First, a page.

“There are two ways to get the most out of social media,” said Brian Critchfield, co-founder of Boise’s Blue Line marketing company and owner of Navel Marketing in Meridian. “One is integration, and the other is monitoring.”


Social media marketing should be combined with traditional marketing strategies - using advertising and public relations effectively - so people get a consistent message people get about a business and its owner.


It is easy to monitor multiple social media sites using an information aggregator like Google alerts or Twitter search, he said. They will update you with blogs, Web sites or posts of interest and send them to your e-mail account or a smart phone.


Like a growing number of people, Critchfield likes Twitter for this because of its 140-character limit on posts.


Brevity is golden with a network like Critchfield’s. He follows 426 people on Twitter alone. In addition he participates in large, active networks on Facebook, LinkedIn and Naymz.


Critchfield says he manages it all by checking in on his Twitter feed three or four times a day for a few minutes at a time.


Registration on most social media sites is free, so for a small investment of time, anyone can use them.


Expert help will cost more. Critchfield said combined social and traditional marketing services will cost between $2,000 and $4,000 a month.


For that, you can expect your media will be managed for you - including correspondence and blog writing.


Jenn Harris may be the most zealous social media evangelizer around. Harris leads social media marketing and sales at TSheets, a Meridian company that provides time and labor management applications online. While she’s talking about Twitter, her hands fly in animated excitement and her BlackBerry beeps frequently.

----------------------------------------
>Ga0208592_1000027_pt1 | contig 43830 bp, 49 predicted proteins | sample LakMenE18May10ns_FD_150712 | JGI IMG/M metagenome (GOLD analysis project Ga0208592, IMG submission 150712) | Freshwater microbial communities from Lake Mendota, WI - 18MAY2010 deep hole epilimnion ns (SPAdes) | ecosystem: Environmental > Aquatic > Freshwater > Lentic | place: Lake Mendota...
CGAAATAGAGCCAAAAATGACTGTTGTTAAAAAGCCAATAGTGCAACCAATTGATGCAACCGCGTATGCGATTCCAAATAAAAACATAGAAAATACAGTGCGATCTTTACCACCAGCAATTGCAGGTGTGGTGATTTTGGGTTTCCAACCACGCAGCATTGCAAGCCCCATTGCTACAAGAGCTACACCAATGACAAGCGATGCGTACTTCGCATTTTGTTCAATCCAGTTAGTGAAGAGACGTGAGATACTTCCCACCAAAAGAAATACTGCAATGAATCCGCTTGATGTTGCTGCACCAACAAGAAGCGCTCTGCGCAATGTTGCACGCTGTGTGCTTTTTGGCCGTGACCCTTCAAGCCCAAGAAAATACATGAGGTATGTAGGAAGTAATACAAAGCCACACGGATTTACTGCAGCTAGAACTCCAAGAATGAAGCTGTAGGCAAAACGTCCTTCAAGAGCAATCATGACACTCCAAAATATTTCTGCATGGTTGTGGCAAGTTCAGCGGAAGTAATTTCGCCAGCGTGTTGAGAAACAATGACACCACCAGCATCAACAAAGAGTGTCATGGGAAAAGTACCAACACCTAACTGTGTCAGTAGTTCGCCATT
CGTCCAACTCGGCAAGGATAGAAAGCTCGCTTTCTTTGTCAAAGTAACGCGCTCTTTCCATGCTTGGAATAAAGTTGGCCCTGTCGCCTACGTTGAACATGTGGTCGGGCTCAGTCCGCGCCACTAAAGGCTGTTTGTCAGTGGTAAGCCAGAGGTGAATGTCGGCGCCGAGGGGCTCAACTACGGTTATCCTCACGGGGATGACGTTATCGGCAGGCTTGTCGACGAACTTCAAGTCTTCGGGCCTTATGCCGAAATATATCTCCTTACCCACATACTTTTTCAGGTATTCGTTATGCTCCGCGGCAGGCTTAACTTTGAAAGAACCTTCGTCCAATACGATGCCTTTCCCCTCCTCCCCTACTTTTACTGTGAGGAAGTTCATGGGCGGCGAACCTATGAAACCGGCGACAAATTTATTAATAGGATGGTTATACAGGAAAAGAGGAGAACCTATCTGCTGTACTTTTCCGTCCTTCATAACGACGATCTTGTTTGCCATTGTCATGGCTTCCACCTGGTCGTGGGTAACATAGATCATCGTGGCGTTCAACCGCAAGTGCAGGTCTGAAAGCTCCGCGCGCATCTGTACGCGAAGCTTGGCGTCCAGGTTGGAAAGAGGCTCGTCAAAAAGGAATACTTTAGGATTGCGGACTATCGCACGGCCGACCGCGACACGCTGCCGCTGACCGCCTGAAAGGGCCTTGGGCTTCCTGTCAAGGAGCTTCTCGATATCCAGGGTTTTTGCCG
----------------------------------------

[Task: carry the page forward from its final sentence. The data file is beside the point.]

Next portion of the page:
Harris, like Critchfield, is an alumnus of Blue Line.


Later, she was a new media specialist at MPC Computers before being laid off last fall. The Nampa, Idaho, computer maker went out of business at the end of December.


“Two minutes after I was laid off, I Twittered,” she said. Her network of friends and associates responded so quickly that Harris had job interviews lined up within hours.


“It really is relationship-building,” she said. “Pretend there are no phones or TV or Internet. What would you do? You’d go out and have coffee and create relationships with people. It is marketing 101 from 1902, with the power of the Internet.”


Harris has lots of stories about companies that have used social media successfully.


Dell turned around a negative customer-service reputation by asking customers what they thought about new products and what they would like to see in future offerings, she said. The responses saved Dell a fortune in research and development and changed perceptions about the company, she said.


All three marketing experts say the most effective use of social media is in combination with a traditional marketing strategy. Critchfield and Seybold provide a range of marketing services besides social media consulting.


“It really takes that traditional marketing background to integrate the two,” Harris said.


Seybold agrees, but he also thinks social media will soon be a part of every business person’s world.


“There are two ways I find opportunity for my business: online networking and getting out and meeting people,” Seybold said. “We don’t advertise. We don’t cold call. And we keep 14 people very busy. I’ve been in business here for 10 months, and I know 1,000 people in Boise who I’ve met through social media.


“How could I have done that 10 years ago?”